The U.S. Department of Health and Human Services Office for Civil Rights (HHS) recently announced that it has reached an agreement with a small pharmacy to resolve potential HIPAA violations. The settlement arose from the disposal of unsecured paper documents containing protected health information (PHI) of the Pharmacy’s customers. The more well-known data breaches usually involve the improper disclosure of electronic PHI maintained by large covered entities, but this settlement is a good reminder that a covered entity, regardless of its size, must maintain the confidentially of PHI, regardless of whether it is maintained in electronic or non-electronic form.

HHS began its investigation in 2012 after being notified by a news station, which reported that documents containing the PHI of over 1,600 individuals had been discarded into an unsecured dumpster on the property of Cornell Prescription Pharmacy. These documents, which were not shredded, contained specifically identifiable information on the Pharmacy’s patients. Upon investigation, HHS determined the Pharmacy, which is a single-location pharmacy specializing in compounding medicines and providing services to local hospice care agencies, had violated the HIPAA Privacy Rule by:

  • failing to reasonably safeguard PHI;
  • failing to implement written policies and procedures; and
  • failing to train employees on policies and procedures

Although the settlement was not an admission of liability, the Pharmacy agreed to pay HHS $125,000 and implement an extensive corrective action plan (CAP). Because the Pharmacy had never developed and adopted the policies and procedures required under the HIPAA Privacy Rule, the CAP imposed significant additional obligations, including the development and submission to HHS for approval the required policies and procedures. The Pharmacy is also required to conduct appropriate training and submit annual reports for two years regarding its compliance with the CAP. Because the Pharmacy had never adopted or implemented the required policies and procedures, the costs of complying with the CAP are likely to be significant and are in addition to the $125,000 settlement payment.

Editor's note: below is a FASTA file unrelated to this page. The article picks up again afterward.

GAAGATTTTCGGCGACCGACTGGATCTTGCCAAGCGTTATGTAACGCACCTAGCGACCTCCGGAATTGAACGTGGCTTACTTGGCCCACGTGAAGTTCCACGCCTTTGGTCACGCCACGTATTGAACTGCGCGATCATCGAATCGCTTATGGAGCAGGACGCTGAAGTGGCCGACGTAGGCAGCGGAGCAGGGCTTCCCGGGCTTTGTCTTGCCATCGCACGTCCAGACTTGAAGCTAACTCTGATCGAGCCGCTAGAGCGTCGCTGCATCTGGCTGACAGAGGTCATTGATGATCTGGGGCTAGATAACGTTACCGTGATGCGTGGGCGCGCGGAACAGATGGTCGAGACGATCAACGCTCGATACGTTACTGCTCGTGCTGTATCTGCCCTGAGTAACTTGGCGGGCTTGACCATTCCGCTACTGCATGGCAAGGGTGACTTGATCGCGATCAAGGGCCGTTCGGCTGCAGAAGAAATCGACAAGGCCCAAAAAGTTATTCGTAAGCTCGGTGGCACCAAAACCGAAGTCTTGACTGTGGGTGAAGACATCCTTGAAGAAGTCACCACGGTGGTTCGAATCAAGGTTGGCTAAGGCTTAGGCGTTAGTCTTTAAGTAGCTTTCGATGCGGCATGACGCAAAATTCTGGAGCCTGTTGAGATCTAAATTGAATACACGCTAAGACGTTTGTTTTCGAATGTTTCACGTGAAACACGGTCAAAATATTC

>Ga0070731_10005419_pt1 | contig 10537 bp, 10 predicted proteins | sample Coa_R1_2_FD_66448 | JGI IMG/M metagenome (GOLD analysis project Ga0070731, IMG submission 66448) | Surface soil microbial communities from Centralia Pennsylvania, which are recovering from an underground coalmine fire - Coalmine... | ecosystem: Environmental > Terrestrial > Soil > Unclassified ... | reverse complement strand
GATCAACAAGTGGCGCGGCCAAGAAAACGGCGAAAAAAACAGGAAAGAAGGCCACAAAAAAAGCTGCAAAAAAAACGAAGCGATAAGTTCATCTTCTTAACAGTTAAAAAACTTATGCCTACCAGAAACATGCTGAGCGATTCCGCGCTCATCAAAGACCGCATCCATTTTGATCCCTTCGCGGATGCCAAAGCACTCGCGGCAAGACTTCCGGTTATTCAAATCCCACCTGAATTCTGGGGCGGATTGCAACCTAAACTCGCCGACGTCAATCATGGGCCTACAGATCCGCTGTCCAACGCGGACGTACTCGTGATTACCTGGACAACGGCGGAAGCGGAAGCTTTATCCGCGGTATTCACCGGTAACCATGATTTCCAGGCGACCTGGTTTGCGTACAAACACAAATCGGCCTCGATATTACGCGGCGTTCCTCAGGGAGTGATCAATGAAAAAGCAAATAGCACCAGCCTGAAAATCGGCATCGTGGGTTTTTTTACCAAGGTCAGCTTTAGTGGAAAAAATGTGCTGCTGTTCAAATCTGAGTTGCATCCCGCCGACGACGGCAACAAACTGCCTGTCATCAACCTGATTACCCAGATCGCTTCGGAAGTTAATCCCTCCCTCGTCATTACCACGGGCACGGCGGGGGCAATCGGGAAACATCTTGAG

Although the HIPAA Privacy Rule has been in place for over a decade, this settlement demonstrates there are covered entities or business associates that are not fully compliant with applicable provisions of HIPAA. In connection with this settlement agreement, HHS released an FAQ document about proper disposal of paper and electronic PHI. The announcement of this settlement also likely signals increased enforcement activities by HHS in the coming months and highlights the importance for covered entities and business associates, whether large or small, to take appropriate steps to minimize the chances of impermissible disclosures of PHI (in any format) and any resulting enforcement action by HHS. At minimum, a covered entity or business associate should:

  1. Ensure their privacy and security policies and procedures reflect the requirements of the HITECH Act and the HIPAA Omnibus Rule that was effective September 23, 2013 and that workforce members are trained to implement and follow these policies and procedures;
  1. At least annually conduct a thorough risk analysis to identify and mitigate security risks and vulnerabilities associated with PHI and adopt or revise policies accordingly;
  1. In the event of a suspected privacy breach, timely comply with breach investigation and notification requirements; and
  1. Determine whether existing general liability or professional liability policies provide coverage for data breach incidents and if not, contact their insurance broker about obtaining such coverage.

Please contact the authors if you have questions about the storage or proper disposal of PHI.